As Andrew indicates the motors are capable of tracking up to 6*/second... more than enough if you are selective of particular passes of the ISS. 

So Red I'm not sure why your being such a naysayer but the videos are clearly evidence it's quite possible.  

 



#10 carolinaskies

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Posted 22 April 2019 - 07:12 PM

Gday RedLion

.As he specifies a 16" ACF model, i assume its an LX200 ASII type and if so,

it is continuously variable up to about 6deg/sec  ( The 14" and smaller can go to 8deg/sec )

The 497 Autostar/Audiostars can only go variable speed up to about 3 deg/sec,

then it has to go to leapfrog mode for higher speeds.

That said, there is a problem of latency in sending commands that can make it tricky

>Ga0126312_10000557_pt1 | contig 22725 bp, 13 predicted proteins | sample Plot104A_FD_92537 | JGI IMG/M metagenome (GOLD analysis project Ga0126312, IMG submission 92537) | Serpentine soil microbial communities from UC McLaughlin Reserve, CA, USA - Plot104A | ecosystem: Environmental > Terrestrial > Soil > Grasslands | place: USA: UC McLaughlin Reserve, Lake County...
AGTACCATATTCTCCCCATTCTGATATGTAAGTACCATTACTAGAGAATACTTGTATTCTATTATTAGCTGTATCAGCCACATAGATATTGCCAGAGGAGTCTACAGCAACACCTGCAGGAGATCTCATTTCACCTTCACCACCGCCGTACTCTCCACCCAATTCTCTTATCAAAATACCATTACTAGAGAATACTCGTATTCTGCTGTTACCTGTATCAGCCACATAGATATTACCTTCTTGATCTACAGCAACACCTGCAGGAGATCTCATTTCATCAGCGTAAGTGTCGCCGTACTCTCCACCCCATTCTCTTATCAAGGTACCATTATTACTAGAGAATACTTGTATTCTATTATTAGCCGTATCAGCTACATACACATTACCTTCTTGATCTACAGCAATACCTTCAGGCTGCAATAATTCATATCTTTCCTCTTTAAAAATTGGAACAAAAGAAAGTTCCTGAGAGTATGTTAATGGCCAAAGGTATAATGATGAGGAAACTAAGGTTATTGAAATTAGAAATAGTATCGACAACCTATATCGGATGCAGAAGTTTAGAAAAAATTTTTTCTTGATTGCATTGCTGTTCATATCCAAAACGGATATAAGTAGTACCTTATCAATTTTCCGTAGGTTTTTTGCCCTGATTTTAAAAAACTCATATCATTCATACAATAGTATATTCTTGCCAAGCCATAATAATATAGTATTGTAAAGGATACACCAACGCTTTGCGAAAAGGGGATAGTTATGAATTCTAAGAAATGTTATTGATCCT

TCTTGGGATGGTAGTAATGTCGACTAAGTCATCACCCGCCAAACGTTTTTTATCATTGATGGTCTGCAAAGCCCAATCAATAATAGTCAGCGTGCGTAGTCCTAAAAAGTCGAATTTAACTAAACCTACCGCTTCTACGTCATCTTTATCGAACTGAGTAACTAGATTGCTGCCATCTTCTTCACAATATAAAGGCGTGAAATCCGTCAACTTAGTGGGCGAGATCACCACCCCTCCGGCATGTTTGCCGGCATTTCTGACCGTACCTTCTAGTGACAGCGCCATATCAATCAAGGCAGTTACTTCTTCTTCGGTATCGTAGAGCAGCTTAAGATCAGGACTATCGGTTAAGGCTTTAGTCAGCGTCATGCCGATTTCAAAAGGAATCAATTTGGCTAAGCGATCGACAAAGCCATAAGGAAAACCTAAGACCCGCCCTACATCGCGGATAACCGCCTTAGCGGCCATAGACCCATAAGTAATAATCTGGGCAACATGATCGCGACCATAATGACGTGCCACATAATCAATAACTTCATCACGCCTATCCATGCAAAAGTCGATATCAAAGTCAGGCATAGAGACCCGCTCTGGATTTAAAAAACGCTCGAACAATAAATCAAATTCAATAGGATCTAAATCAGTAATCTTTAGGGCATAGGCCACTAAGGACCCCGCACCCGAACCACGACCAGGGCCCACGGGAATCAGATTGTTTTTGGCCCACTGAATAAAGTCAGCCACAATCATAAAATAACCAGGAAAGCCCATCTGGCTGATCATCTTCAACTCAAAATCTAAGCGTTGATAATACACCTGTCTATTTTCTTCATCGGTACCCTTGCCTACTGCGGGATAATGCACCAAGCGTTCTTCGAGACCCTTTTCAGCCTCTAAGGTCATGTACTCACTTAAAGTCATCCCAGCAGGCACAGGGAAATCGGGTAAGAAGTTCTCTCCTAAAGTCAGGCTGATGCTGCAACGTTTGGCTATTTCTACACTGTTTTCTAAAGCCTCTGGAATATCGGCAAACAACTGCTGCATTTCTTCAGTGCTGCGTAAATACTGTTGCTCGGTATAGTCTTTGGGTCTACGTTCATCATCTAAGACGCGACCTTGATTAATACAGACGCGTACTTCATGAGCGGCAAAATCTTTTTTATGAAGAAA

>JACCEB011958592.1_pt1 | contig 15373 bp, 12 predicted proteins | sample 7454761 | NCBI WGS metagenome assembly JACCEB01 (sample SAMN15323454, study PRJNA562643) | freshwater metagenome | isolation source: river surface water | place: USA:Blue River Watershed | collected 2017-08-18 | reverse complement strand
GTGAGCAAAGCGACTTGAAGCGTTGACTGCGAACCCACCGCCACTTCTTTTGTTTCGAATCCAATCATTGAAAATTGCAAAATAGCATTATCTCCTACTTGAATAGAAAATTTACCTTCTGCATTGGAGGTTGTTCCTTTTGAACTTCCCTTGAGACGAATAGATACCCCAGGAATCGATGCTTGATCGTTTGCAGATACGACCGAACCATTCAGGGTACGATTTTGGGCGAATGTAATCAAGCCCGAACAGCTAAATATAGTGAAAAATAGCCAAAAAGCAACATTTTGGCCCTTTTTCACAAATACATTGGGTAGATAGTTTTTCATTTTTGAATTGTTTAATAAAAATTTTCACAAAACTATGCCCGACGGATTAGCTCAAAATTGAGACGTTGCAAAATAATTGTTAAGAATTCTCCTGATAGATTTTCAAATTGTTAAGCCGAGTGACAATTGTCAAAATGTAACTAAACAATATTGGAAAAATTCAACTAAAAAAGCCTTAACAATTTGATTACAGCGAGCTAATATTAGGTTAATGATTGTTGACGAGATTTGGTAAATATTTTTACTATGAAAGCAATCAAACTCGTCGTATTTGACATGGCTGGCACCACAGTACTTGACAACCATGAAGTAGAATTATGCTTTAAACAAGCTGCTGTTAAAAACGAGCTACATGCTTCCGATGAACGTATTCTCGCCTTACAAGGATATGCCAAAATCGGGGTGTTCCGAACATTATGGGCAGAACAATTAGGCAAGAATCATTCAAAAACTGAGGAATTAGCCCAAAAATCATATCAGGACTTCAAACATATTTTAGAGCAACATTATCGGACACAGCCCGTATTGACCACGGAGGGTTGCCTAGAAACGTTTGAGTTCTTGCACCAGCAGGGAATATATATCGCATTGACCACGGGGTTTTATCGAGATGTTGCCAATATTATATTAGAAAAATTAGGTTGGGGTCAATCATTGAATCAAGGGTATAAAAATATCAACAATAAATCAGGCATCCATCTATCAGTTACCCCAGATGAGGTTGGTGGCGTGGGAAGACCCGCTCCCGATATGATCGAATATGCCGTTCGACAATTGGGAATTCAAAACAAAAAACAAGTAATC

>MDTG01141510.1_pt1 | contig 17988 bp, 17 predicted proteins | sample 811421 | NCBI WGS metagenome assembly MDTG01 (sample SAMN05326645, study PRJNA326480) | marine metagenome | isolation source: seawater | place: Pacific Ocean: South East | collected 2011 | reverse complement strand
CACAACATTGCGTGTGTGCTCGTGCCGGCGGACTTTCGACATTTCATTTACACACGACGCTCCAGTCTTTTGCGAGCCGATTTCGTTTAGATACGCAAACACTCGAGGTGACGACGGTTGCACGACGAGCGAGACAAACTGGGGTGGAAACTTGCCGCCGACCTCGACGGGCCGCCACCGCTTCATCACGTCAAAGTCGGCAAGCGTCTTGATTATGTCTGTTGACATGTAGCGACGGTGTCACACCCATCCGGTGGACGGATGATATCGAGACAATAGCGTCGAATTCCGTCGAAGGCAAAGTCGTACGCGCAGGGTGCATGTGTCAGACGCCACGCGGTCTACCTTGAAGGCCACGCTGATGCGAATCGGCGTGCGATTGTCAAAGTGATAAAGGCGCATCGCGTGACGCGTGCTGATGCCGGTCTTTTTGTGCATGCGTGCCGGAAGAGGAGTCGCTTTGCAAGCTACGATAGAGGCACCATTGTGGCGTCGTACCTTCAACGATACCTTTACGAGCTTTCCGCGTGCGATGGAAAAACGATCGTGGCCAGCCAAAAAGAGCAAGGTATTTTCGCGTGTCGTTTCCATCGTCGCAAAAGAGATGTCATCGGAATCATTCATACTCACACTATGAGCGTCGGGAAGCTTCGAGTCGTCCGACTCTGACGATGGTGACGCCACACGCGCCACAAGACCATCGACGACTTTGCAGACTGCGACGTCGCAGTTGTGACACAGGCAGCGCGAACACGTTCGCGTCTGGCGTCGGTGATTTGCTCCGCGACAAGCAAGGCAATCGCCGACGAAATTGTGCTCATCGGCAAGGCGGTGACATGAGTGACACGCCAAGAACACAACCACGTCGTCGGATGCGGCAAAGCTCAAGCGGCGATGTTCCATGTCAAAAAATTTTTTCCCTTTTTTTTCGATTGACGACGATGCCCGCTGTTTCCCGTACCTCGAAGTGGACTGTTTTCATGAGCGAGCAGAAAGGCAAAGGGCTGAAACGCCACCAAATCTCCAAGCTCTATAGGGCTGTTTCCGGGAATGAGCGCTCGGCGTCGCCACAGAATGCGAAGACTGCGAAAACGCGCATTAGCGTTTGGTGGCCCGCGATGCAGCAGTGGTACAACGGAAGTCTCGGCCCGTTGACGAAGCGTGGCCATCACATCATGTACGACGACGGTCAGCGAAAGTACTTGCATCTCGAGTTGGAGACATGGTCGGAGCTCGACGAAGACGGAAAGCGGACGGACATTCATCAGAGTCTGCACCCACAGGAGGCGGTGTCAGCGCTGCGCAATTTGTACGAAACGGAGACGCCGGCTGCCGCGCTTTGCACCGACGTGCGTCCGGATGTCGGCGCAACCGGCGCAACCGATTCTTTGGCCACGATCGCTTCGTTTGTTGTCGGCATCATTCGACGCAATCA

when you have a very narrow FOV

 

Andrew Johansen Melbourne Australia

I'm not sure how the tracker program works to drive the system, but it seems there is adjustability of update rate between the tracking camera and mount directly to the motor control.  Listening to the drive running in the background of the video it's running at a pretty good clip.   It would be an interesting test for an 16" for sure. 



#11 OzAndrewJ

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Posted 22 April 2019 - 08:32 PM

Gday Paul

The problem isnt how fast SatTracker etc can send updates

Its how fast the scope acts upon them

( and many times, it simply lies :-)    )

Basically, a serial command comes in and is processed by the main CPU

The CPU then passes the command to the main PIC on the mainboard

The PIC then slots this into a stack and processes it when it can.

The rs232 to CPU and CPU to PIC is very quick, but PIC to motorcards comms

can take over 1/2 second before getting acted upon,

esp if the PIC is reading an encoder position, ( which can take 300ms or more )

In the meantime, the PICs interrupt just sends back buffered data to the CPU :-)

ie it is reasonably good at keeping up, but sometimes it isnt :-)

 

Andrew Johansen Melbourne Australia